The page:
Photographing small objects for online store : tips & tricks
Macrophotography or small objects photography for online store is a valuable tool to showcase certain types of products such as jewelry, timepieces, components and eyewear. Whether for e-commerce, quality control, or internal use, it’s important to create a positive image of your pieces. For this you need the right materials and the right working environment! Discover our product photography tutorial.
What questions do you need to ask to kick start your visual work?
As always, before starting photographing small objects, you need to ask the three big questions — what, who, and how — So that you can find the best solutions for your project.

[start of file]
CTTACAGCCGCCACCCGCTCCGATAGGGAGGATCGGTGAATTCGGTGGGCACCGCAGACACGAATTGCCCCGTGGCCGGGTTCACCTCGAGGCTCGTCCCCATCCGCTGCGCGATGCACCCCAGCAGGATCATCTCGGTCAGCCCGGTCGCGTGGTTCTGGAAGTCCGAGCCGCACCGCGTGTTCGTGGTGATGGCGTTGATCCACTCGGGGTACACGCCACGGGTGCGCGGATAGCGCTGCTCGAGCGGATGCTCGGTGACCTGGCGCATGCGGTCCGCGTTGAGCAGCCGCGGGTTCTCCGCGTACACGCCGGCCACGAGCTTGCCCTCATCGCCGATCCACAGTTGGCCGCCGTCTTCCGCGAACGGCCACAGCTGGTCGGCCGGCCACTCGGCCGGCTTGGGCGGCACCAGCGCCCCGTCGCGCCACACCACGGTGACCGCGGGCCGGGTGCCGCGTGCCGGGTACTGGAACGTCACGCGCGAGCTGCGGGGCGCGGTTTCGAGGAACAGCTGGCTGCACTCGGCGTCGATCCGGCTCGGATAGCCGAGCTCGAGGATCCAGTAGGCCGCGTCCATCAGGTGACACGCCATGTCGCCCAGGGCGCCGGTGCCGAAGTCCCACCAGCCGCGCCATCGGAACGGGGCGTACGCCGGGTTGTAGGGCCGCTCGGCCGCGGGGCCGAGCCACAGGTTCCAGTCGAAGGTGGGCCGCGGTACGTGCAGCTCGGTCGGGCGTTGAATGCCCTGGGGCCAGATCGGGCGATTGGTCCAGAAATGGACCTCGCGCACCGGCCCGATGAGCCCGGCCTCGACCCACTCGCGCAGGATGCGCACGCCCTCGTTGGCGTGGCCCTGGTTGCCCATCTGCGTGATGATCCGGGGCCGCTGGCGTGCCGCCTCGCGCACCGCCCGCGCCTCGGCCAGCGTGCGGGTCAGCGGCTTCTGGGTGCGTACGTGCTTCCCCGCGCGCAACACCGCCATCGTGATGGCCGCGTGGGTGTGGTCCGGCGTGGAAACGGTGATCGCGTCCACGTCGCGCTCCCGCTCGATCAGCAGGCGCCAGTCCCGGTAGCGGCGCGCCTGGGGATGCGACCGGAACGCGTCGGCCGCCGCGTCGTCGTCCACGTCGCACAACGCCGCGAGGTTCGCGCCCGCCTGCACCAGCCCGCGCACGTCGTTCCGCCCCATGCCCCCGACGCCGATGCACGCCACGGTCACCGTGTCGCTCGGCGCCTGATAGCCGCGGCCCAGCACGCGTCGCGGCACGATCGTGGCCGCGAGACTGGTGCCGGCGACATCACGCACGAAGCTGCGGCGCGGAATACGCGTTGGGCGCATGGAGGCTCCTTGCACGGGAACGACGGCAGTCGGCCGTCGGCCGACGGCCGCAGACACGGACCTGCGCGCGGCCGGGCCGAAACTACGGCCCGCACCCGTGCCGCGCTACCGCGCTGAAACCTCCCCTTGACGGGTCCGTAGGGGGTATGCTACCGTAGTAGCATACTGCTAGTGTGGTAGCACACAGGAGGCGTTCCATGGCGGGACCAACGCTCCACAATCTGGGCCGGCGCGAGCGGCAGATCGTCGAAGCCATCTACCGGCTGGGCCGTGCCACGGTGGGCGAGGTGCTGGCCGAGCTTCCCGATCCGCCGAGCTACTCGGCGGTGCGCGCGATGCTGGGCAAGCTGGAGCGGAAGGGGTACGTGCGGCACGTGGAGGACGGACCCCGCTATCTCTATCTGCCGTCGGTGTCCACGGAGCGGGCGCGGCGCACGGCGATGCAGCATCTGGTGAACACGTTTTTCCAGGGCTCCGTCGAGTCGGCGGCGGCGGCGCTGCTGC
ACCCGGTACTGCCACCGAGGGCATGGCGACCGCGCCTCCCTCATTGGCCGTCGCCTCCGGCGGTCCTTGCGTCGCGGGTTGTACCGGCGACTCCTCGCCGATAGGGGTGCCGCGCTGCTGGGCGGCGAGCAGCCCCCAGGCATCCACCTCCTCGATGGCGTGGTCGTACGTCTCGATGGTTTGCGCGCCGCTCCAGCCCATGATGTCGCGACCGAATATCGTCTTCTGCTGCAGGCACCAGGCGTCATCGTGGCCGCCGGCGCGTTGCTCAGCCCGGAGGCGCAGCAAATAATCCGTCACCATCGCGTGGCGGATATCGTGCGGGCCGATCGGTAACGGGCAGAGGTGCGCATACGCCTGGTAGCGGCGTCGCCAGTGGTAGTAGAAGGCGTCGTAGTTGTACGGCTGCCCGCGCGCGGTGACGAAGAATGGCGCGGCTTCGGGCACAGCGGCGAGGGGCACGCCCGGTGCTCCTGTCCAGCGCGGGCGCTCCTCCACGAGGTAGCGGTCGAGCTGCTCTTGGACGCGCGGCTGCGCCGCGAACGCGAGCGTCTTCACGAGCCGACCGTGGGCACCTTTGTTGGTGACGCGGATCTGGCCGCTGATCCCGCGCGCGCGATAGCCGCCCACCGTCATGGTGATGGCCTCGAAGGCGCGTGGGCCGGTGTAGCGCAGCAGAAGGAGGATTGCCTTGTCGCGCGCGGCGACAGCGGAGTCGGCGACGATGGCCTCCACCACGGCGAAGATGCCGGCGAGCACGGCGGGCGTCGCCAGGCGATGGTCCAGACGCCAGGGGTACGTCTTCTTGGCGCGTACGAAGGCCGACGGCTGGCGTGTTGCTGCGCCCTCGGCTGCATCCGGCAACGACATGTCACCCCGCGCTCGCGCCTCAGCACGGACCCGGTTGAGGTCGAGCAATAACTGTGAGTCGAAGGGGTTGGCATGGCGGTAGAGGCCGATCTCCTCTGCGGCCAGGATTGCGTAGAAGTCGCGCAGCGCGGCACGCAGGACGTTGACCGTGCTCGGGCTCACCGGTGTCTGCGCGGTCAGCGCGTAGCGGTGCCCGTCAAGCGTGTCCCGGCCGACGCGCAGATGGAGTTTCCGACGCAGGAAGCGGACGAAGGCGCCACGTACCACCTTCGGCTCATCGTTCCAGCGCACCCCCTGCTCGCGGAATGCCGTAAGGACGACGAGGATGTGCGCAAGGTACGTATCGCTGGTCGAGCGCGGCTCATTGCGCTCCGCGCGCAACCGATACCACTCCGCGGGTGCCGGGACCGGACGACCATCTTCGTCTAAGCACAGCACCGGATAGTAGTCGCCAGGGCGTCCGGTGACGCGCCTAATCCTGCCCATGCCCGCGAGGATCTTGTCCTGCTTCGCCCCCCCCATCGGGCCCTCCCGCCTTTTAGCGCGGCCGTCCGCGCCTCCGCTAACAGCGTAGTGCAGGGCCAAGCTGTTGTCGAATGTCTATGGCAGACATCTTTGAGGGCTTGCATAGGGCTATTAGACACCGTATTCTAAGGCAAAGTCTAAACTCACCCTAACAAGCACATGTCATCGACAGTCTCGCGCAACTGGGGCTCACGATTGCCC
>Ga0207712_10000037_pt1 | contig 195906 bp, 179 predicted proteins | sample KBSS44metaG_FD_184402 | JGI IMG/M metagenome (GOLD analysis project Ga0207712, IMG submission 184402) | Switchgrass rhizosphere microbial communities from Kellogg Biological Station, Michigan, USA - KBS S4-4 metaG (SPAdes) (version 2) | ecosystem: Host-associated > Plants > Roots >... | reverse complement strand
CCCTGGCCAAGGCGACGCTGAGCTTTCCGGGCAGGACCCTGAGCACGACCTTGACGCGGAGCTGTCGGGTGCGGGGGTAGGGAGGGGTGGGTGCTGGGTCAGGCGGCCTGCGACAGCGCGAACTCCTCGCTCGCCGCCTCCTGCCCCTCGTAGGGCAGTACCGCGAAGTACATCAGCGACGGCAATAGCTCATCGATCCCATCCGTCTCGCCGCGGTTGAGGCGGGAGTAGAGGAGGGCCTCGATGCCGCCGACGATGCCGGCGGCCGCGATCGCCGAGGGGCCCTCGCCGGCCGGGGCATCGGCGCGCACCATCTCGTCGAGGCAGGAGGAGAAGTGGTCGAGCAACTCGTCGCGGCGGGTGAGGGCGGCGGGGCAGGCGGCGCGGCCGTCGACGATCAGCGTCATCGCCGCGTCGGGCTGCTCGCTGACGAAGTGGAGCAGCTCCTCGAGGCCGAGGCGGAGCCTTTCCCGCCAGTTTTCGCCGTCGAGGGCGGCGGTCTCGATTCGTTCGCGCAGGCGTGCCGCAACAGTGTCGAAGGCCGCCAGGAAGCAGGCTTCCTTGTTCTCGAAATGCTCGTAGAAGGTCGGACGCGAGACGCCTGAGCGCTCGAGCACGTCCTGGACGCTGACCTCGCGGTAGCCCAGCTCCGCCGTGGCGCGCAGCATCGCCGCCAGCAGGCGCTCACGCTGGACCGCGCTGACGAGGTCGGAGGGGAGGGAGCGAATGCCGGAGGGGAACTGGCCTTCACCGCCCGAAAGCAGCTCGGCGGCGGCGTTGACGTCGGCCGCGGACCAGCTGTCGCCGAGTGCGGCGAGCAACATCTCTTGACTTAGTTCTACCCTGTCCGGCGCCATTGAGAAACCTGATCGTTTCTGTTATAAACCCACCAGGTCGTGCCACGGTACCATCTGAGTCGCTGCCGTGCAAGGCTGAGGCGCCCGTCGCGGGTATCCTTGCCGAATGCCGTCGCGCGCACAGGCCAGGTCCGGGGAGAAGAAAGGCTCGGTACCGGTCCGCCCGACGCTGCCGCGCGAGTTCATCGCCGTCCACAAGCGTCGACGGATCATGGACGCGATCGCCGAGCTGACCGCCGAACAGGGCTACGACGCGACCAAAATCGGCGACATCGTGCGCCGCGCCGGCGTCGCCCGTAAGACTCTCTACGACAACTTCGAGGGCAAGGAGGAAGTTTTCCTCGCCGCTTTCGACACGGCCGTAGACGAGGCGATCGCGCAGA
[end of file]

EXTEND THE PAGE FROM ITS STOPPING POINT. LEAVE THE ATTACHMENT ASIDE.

- Example: I manufacture small mechanical components. I need to produce photographs for quality control for my clients and I want to start doing my photo shoots in-house.
- Example: I’m a young timepiece designer, just starting out, and I’ve recently created a website. I’d like to produce photographs for my online store, press releases, and social media.
Photographing small objects for online store? Let’s find out how.
Depending on your plans, your means, or your skill level as a product photographer for online store, you can find a solution to suit your business, your budget and your technical abilities! When you’re getting started, the most important thing to do is to find the right lighting environment, the right camera and the right lens.
Which lighting environment for photographing small objects?
Macrophotography can work with any kind of lighting. It can be done in studio or outdoors (outdoor photography in natural lighting works best with strong but diffuse light).